The 5th Annual Stella Artois QFest | 04.22-26. 12

qfest cloudburst 75Olympia Dukakis and Brenda Fricker star as an elderly lesbian couple in this year’s QFest opener, Cloudburst. Both women are suffering from age-related afflictions, and their families are not inclined to recognize their 31-year relationship.


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Olympia Dukakis and Brenda Fricker star as an elderly lesbian couple in this year’s QFest opener, Cloudburst (4/22 1:30 p.m.). Both women are suffering from age-related afflictions, and their families are not inclined to recognize their 31-year relationship. When Dot (Fricker) is placed in a nursing home by her granddaughter, Stella (Dukakis) pulls a prison break of sorts, and the two women head to Canada to get married. Cloudburst has already won a slew of awards from international film festivals, and the featured song “My Love, My Love” by Jay Brannan was nominated for a Genie Award. Two short comedy films, both starring Kids in the Hall actor Scott Thompson, will be shown with Cloudburst: “4 Pounds” (dir. Josh Levy; 8 min.) and “52” (dir. Josh Levy; 4 min.).

Gene Robinson, the first openly gay Anglican bishop, is the subject of Macky Alston’s documentary Love Free or Die: How the Bishop of New Hampshire is Changing the World (4/22 3:45 p.m.). Robinson, who wore a bulletproof vest to his consecration and has regularly been targeted since then, made the cause of gay clergy an international issue. Love Free or Die was awarded a Special Jury Prize at the 2012 Sundance Film Festival.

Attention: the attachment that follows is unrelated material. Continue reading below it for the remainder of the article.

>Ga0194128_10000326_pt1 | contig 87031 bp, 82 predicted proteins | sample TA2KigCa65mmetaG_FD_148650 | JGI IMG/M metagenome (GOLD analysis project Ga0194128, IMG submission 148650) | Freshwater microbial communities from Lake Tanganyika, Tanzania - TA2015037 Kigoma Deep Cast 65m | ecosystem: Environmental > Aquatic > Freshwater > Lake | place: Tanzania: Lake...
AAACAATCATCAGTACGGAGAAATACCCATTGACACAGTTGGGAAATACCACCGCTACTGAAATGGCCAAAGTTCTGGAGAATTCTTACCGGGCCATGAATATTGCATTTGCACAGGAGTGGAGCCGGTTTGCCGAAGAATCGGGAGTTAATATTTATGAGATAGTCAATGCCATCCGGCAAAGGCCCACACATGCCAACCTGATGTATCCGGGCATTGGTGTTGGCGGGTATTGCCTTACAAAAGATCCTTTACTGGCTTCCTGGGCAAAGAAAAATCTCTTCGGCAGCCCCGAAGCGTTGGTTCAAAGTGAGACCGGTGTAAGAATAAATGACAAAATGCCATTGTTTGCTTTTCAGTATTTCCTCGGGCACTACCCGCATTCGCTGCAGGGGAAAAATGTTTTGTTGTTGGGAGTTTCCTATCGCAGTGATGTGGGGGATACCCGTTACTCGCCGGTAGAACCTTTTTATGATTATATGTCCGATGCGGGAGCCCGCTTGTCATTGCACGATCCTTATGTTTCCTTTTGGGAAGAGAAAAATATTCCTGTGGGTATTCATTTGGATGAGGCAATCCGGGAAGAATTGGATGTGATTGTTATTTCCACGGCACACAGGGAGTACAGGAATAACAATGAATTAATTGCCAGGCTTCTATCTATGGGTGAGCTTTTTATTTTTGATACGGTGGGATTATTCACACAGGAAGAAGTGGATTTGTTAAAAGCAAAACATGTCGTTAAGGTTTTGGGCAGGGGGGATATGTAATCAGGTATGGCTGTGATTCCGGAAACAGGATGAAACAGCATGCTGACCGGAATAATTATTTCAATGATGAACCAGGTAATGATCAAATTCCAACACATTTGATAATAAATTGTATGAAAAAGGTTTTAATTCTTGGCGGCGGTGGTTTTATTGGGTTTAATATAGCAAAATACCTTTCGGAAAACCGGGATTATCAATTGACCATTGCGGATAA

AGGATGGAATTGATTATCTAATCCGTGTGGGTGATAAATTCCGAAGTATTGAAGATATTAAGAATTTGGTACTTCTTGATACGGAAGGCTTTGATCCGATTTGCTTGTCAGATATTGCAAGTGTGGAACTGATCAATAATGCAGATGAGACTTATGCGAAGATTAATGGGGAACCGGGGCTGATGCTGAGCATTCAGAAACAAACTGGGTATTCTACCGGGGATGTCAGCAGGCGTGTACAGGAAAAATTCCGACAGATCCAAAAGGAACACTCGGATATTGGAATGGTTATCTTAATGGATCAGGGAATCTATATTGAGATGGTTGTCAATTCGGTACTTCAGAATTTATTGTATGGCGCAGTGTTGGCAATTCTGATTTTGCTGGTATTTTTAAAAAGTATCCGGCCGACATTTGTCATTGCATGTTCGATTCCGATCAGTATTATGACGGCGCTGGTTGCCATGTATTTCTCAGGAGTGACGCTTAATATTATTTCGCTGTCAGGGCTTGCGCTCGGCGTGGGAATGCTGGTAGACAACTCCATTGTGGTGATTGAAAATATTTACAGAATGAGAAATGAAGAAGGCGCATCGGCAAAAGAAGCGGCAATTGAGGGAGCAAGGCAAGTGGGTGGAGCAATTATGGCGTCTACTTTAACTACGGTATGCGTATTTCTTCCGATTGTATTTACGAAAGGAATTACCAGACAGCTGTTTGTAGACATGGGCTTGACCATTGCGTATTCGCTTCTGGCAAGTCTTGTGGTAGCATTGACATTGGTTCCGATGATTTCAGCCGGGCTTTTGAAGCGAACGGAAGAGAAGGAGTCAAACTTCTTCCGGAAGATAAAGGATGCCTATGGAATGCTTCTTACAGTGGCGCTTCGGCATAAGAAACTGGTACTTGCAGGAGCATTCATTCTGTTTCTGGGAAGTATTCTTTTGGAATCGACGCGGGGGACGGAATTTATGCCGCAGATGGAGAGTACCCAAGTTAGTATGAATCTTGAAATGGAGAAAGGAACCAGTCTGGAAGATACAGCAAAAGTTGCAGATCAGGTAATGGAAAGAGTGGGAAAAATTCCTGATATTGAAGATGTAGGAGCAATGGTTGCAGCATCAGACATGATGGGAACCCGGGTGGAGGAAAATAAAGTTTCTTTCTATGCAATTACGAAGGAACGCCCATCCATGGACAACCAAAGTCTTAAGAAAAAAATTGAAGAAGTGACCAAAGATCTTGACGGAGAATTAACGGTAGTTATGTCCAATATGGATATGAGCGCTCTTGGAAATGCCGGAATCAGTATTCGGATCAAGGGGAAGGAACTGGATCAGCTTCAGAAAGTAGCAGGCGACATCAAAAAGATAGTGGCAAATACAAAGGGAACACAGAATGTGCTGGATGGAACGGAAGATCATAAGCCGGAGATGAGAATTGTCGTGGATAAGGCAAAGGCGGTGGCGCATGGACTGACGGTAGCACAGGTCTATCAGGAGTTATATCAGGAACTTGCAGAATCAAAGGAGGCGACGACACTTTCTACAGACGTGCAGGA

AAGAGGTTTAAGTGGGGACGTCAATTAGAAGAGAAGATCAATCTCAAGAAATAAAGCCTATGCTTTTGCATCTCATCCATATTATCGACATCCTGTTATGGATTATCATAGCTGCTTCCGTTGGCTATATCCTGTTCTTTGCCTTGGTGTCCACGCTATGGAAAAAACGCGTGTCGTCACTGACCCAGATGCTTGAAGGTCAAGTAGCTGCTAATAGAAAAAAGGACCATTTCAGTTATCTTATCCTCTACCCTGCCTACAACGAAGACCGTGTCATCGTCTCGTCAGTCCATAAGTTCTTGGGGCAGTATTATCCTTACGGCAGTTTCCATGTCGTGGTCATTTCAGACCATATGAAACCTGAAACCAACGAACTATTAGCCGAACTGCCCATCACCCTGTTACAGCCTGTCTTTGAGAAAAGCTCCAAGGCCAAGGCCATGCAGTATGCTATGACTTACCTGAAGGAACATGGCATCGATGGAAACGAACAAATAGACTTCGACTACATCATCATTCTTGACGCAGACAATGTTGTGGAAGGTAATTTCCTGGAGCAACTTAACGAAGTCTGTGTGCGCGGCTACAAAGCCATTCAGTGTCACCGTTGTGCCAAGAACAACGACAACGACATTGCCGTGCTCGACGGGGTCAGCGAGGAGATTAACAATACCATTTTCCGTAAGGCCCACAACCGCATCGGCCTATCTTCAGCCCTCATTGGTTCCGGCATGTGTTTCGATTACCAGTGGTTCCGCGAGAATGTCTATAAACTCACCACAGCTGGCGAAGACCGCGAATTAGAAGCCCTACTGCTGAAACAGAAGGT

St. Louis native Jax Jackson plays one of the leads in Jamie and Jessie Are Not Together (4/22 6 p.m.), a feature film directed by Wendy Jo Carlton. Jackson plays Jamie, an aspiring actress about to move to New York to further her career, a decision that does not please her best friend and secret crush Jessica (Jessica London-Shields). Carlton and Jackson will attend the screening. The romantic comedy short “The Fox in the Snow” (dir. Richard Paro, 10 min.) will be shown at the screening.

August (4/22 8:30 p.m.), directed by Eldar Rapaport, tells the story of two former lovers who qfest august 250meet up after several years apart, during which time their lives have taken different directions. Troy (Murray Bartlett) has spent several years in Spain; upon returning to Los Angeles (not coincidentally, in the hottest month of the year), he finds that his former lover Jonathan (Daniel Dugan) has taken up with someone else. The short film “Viewer Discretion Advised (Tape 96)” (dir. Drew Stephens; 11 min.) will be shown with August, and director Stephens will attend.

The story in Mary Marie (4/23 5 p.m.) features a love triangle between two sisters (Alana Kearns-Green and Alexandra Roxo), returning to their childhood home after their mother’s death, and a local handyman (Tim Linden) hired to prepare the home for sale. Mood is the real star in this film, however, as Roxo (a fashion industry veteran) and cinematographer Magela Crosignani create what Variety critic Ronnie Scheib describes as “a swoony aura that morphs according to the surroundings, from suffused daylight glancing off the grass to the smoky, bluish haze of a barroom dance floor.” Director/actress Alexandra Roxo will attend.

North Sea, Texas (4/23 7 p.m.) is a sensitive character study of Pim, a lonely teenage boy with a crush on the boy next door. Based on a popular young adult novel, the film traces Pim’s life from youth to adolescence in a dead-end Belgian town. As a child, Pim escaped into fantasies and played dress-up with his mother’s clothes; as an adolescent, he dreams of fulfillment with Gino, a childhood friend. “Regrets” (dir Michelle Pollino, 11 min.), a short about the morning after, will also be shown.